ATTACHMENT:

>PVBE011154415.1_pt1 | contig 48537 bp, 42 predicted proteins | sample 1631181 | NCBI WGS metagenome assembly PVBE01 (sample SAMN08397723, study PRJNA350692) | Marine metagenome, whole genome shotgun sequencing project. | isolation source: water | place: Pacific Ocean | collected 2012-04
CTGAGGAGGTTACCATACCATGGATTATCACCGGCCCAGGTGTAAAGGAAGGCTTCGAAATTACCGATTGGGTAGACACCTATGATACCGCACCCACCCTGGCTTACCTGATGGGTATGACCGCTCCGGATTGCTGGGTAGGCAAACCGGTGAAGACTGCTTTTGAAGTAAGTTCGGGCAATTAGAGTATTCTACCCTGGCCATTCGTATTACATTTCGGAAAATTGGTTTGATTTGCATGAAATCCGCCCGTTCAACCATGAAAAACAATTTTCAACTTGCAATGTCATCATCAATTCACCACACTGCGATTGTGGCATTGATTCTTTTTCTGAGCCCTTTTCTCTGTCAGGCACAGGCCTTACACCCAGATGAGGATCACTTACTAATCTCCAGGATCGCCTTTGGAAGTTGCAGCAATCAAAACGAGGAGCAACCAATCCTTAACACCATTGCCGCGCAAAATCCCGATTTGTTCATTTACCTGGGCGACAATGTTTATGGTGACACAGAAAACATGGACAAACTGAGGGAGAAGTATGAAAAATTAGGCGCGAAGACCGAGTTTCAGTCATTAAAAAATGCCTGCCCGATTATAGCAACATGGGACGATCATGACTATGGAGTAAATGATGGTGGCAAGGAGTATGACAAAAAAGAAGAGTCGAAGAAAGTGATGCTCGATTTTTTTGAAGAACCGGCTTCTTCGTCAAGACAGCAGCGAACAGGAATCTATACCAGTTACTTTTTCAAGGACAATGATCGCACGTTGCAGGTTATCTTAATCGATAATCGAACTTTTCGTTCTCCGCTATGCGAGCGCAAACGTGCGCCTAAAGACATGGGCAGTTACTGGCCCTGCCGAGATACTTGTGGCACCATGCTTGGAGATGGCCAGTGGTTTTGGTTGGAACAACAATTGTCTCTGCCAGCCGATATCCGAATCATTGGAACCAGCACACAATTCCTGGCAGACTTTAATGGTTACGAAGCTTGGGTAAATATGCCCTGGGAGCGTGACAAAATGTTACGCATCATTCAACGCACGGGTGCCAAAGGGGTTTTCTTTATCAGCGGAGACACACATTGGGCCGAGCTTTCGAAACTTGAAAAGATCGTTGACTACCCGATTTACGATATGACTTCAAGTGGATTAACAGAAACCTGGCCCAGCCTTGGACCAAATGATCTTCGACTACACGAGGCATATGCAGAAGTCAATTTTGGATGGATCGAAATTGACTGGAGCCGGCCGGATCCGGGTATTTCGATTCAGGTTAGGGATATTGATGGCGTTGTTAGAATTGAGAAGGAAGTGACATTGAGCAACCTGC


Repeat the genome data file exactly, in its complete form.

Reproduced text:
>PVBE011154415.1_pt1 | contig 48537 bp, 42 predicted proteins | sample 1631181 | NCBI WGS metagenome assembly PVBE01 (sample SAMN08397723, study PRJNA350692) | Marine metagenome, whole genome shotgun sequencing project. | isolation source: water | place: Pacific Ocean | collected 2012-04
CTGAGGAGGTTACCATACCATGGATTATCACCGGCCCAGGTGTAAAGGAAGGCTTCGAAATTACCGATTGGGTAGACACCTATGATACCGCACCCACCCTGGCTTACCTGATGGGTATGACCGCTCCGGATTGCTGGGTAGGCAAACCGGTGAAGACTGCTTTTGAAGTAAGTTCGGGCAATTAGAGTATTCTACCCTGGCCATTCGTATTACATTTCGGAAAATTGGTTTGATTTGCATGAAATCCGCCCGTTCAACCATGAAAAACAATTTTCAACTTGCAATGTCATCATCAATTCACCACACTGCGATTGTGGCATTGATTCTTTTTCTGAGCCCTTTTCTCTGTCAGGCACAGGCCTTACACCCAGATGAGGATCACTTACTAATCTCCAGGATCGCCTTTGGAAGTTGCAGCAATCAAAACGAGGAGCAACCAATCCTTAACACCATTGCCGCGCAAAATCCCGATTTGTTCATTTACCTGGGCGACAATGTTTATGGTGACACAGAAAACATGGACAAACTGAGGGAGAAGTATGAAAAATTAGGCGCGAAGACCGAGTTTCAGTCATTAAAAAATGCCTGCCCGATTATAGCAACATGGGACGATCATGACTATGGAGTAAATGATGGTGGCAAGGAGTATGACAAAAAAGAAGAGTCGAAGAAAGTGATGCTCGATTTTTTTGAAGAACCGGCTTCTTCGTCAAGACAGCAGCGAACAGGAATCTATACCAGTTACTTTTTCAAGGACAATGATCGCACGTTGCAGGTTATCTTAATCGATAATCGAACTTTTCGTTCTCCGCTATGCGAGCGCAAACGTGCGCCTAAAGACATGGGCAGTTACTGGCCCTGCCGAGATACTTGTGGCACCATGCTTGGAGATGGCCAGTGGTTTTGGTTGGAACAACAATTGTCTCTGCCAGCCGATATCCGAATCATTGGAACCAGCACACAATTCCTGGCAGACTTTAATGGTTACGAAGCTTGGGTAAATATGCCCTGGGAGCGTGACAAAATGTTACGCATCATTCAACGCACGGGTGCCAAAGGGGTTTTCTTTATCAGCGGAGACACACATTGGGCCGAGCTTTCGAAACTTGAAAAGATCGTTGACTACCCGATTTACGATATGACTTCAAGTGGATTAACAGAAACCTGGCCCAGCCTTGGACCAAATGATCTTCGACTACACGAGGCATATGCAGAAGTCAATTTTGGATGGATCGAAATTGACTGGAGCCGGCCGGATCCGGGTATTTCGATTCAGGTTAGGGATATTGATGGCGTTGTTAGAATTGAGAAGGAAGTGACATTGAGCAACCTGC